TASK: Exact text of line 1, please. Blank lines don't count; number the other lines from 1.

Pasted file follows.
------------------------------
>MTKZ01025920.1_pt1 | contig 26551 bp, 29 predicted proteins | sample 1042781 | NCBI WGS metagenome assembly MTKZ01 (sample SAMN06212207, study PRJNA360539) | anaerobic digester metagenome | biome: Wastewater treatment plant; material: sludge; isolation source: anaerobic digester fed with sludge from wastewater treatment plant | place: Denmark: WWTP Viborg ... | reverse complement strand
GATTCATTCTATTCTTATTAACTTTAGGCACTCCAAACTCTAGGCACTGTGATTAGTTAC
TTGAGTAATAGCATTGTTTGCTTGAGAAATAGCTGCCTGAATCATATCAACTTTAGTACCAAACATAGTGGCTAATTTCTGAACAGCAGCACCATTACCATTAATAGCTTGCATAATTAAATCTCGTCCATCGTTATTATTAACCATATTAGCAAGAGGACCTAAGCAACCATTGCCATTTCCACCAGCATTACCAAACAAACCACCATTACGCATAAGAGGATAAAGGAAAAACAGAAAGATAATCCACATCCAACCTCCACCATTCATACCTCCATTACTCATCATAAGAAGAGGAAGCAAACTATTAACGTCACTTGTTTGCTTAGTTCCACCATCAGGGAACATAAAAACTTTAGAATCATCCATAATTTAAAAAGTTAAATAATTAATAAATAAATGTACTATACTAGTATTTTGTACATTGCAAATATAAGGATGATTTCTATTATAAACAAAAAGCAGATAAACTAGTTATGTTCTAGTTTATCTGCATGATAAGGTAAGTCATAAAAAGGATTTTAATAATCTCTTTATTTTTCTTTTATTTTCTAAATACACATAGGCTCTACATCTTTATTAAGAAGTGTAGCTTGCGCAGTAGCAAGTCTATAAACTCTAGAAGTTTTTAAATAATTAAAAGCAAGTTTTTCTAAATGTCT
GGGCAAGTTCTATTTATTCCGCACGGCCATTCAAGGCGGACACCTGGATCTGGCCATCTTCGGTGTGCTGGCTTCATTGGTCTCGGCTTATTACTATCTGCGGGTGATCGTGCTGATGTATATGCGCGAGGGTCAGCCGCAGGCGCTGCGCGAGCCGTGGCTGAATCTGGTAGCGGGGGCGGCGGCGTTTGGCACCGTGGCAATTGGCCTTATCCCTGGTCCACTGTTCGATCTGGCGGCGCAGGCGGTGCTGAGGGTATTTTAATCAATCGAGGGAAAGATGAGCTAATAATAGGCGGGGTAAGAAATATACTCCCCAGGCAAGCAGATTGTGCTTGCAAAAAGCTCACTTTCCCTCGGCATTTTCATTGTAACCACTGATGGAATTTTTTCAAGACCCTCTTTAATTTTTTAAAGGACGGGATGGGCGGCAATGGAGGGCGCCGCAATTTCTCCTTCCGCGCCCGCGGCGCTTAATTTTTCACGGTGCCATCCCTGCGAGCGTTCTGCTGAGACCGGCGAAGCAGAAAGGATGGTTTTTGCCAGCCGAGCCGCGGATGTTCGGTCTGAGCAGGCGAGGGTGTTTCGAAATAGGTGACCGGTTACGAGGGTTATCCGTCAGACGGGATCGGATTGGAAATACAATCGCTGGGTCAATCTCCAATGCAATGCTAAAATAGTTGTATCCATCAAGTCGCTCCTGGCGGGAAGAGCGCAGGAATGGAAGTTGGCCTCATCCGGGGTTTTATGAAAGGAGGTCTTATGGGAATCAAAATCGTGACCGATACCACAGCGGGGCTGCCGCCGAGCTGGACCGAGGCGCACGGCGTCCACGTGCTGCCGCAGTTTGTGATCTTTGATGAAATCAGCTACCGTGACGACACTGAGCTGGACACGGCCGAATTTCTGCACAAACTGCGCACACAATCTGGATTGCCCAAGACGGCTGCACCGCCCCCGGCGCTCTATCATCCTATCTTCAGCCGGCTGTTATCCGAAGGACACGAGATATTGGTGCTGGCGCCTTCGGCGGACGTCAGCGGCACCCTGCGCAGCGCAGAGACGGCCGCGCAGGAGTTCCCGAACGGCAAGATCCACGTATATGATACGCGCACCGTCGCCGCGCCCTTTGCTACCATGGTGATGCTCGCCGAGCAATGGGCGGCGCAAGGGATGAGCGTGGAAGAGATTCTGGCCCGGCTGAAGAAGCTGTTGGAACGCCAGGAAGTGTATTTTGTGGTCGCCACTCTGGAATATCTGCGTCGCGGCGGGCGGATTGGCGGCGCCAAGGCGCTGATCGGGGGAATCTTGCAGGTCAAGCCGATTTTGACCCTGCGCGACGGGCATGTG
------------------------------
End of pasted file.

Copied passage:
>MTKZ01025920.1_pt1 | contig 26551 bp, 29 predicted proteins | sample 1042781 | NCBI WGS metagenome assembly MTKZ01 (sample SAMN06212207, study PRJNA360539) | anaerobic digester metagenome | biome: Wastewater treatment plant; material: sludge; isolation source: anaerobic digester fed with sludge from wastewater treatment plant | place: Denmark: WWTP Viborg ... | reverse complement strand